Some of the Wight family moved to Ireland, but this topic is not covered in this excerpt. Another 110 words (8 lines of text) about their life in Ireland is included in all our PDF Extended History products and printed products wherever possible.

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The Great Migration


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The Great Migration



Some of the first settlers of this family name were:

Wight Settlers in United States in the 17th Century

  • Hannah Wight, who arrived at Watertown, Massachusetts in 1635-1636
  • Thomas Wight, who landed in Dedham, Massachusetts in 1639
  • Henry Wight, who arrived in New England in 1647
  • Marke Wight, who landed in Virginia in 1650

Wight Settlers in United States in the 18th Century

  • Edward John Wight, age 17, who came to Maryland in 1735
  • Elizabeth Wight, aged 21, arrived in Philadelphia, Pennsylvania in 1775

Wight Settlers in United States in the 19th Century

  • Walter Wight, aged 49, arrived in New York in 1812
  • George Wight, who landed in New York in 1820
  • Matthew Wight, who arrived in New York in 1820

Wight Settlers in New Zealand in the 19th Century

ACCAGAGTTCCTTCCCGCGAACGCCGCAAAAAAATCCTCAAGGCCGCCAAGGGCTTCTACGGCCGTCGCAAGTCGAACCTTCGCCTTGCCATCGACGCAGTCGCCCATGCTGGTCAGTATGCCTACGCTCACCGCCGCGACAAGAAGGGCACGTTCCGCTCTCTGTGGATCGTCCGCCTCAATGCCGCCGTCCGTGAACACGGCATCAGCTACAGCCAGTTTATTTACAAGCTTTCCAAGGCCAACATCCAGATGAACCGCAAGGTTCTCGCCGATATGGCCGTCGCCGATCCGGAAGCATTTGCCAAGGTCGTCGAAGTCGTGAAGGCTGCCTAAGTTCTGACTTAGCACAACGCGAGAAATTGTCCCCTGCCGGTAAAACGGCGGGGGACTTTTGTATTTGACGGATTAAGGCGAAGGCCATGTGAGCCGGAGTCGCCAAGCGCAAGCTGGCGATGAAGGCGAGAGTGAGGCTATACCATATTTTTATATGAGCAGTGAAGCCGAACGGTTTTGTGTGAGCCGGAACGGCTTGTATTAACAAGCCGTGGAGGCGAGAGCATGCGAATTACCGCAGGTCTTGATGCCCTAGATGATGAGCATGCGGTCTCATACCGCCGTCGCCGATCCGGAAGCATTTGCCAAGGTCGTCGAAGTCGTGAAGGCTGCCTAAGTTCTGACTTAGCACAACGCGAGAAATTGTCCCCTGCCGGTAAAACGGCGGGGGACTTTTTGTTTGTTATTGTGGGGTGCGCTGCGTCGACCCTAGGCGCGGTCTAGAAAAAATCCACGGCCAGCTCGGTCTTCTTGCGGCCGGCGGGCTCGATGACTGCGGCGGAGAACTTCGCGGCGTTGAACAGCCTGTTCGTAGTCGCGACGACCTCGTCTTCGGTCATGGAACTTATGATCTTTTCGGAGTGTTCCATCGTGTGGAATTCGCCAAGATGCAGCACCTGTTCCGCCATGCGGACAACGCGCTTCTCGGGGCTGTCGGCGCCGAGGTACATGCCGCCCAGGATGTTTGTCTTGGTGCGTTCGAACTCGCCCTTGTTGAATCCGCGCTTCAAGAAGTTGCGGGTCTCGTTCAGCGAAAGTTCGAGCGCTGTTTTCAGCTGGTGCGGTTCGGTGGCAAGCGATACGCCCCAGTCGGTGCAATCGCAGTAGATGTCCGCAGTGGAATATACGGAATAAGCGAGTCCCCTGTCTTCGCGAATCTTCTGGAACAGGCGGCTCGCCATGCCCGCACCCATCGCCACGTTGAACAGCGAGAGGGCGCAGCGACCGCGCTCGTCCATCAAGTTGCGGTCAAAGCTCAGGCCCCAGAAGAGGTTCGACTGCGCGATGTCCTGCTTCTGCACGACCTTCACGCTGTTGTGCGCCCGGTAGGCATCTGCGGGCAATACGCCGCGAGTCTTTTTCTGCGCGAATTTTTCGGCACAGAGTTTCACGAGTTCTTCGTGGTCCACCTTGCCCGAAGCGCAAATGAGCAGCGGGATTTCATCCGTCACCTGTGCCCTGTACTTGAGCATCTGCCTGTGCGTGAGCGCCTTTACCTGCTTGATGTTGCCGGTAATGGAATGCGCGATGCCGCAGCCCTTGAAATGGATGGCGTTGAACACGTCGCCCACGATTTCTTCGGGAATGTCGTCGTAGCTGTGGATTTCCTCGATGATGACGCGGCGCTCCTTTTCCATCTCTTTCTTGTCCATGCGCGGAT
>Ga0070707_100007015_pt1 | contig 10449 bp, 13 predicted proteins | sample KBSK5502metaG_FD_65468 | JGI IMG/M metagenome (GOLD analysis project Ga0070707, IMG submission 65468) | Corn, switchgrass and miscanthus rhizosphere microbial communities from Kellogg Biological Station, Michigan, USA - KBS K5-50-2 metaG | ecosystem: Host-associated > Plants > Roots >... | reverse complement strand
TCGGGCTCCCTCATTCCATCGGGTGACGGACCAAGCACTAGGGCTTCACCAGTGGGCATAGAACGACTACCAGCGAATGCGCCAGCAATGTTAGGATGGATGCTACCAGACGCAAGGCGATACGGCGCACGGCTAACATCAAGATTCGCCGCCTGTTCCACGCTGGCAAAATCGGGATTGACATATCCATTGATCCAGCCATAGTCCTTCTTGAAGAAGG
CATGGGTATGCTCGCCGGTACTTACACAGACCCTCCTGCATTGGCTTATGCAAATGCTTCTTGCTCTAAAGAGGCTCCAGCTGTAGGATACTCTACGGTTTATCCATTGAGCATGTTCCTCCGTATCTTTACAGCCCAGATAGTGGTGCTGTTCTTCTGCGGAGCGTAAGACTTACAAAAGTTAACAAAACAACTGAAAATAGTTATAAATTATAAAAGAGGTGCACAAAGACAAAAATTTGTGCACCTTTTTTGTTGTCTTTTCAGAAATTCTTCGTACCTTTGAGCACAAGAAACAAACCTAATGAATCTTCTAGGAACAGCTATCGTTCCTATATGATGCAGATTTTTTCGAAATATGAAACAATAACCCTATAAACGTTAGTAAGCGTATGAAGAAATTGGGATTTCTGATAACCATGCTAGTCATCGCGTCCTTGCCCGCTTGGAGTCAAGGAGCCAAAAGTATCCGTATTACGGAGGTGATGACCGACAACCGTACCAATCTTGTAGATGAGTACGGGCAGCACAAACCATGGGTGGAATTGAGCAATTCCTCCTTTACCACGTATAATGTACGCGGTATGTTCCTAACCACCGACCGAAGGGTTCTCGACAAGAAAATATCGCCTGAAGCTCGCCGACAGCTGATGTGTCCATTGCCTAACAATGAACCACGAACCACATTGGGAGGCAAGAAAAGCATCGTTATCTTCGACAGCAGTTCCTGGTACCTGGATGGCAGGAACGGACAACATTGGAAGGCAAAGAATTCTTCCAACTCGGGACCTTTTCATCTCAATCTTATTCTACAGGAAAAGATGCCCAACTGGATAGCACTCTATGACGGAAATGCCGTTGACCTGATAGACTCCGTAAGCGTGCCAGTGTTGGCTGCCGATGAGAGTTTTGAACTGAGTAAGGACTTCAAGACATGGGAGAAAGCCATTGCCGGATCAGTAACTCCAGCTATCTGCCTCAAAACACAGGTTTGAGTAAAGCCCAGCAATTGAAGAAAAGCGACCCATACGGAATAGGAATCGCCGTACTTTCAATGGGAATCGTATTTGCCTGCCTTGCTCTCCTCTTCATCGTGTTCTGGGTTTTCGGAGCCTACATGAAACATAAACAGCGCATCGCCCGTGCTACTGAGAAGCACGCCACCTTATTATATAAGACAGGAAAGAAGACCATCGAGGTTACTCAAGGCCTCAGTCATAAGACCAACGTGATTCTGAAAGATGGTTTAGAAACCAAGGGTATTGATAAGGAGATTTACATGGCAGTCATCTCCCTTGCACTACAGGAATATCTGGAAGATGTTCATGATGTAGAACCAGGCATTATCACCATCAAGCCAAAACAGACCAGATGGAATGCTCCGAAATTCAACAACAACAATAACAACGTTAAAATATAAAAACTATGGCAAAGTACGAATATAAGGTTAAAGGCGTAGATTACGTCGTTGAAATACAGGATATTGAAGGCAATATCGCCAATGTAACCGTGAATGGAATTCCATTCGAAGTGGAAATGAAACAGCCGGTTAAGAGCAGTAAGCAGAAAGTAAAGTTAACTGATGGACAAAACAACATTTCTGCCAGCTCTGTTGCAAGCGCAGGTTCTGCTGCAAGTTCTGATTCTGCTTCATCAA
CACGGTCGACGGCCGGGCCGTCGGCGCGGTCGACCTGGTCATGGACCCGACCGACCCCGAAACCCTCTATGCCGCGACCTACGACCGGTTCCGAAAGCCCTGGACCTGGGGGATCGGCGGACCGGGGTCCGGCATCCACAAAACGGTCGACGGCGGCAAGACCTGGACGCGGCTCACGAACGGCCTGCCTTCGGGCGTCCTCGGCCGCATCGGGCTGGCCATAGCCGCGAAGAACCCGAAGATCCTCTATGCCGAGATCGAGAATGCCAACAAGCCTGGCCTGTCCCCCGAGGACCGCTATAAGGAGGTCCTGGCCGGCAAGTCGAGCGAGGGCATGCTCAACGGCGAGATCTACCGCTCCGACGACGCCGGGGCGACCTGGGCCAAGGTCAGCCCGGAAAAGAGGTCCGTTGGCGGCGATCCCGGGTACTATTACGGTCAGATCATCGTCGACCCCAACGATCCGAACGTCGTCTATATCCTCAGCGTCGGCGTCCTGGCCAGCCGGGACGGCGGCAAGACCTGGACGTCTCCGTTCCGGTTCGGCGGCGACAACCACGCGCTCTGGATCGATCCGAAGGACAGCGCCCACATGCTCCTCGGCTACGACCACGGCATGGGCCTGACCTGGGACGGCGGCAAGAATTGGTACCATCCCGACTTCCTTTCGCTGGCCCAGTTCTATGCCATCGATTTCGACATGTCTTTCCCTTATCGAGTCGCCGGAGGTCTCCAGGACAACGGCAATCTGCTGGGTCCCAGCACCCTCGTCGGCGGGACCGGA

• David Wight, aged 24, a carpenter, arrived in Port Nicholson aboard the ship "Slains Castle" in 1841
  • Mary Wight, aged 27, arrived in Port Nicholson aboard the ship "Slains Castle" in 1841
  • Isabella Wight, aged 8 months, arrived in Port Nicholson aboard the ship "Slains Castle" in 1841
  • David Wight landed in Wellington, New Zealand in 1844

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Contemporary Notables of the name Wight (post 1700)


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Contemporary Notables of the name Wight (post 1700)



  • Paul Wight (b. 1972), American actor, known for his roles in WWE Smackdown! (1999), WWF Raw (1993) and The Waterboy (1998)
  • Jason Wight (b. 1979), American gold medalist beach volleyball player
  • Pearl Wight, American Republican politician, Delegate to Republican National Convention from Louisiana, 1908; Member of Republican National Committee from Louisiana, 1908
  • Ira E. Wight Jr., American Republican politician, Delegate to Republican National Convention from Missouri, 1956
  • Fred W. Wight, American politician, U.S. Collector of Customs, 1909
  • Emerson Wight (1815-1890), American Republican politician, Mayor of Springfield, Massachusetts, 1875-78
  • Charles L. Wight, American politician, U.S. Consular Agent in Mahukona, 1882-95
  • Charles H. Wight, American Republican politician, Candidate for New York State Assembly from Kings County 11th District, 1904
  • Amherst Wight Jr., American politician, Member of New York State Assembly from Westchester County 2nd District, 1873-74
  • A. W. Wight, American Republican politician, Alternate Delegate to Republican National Convention from West Virginia, 1900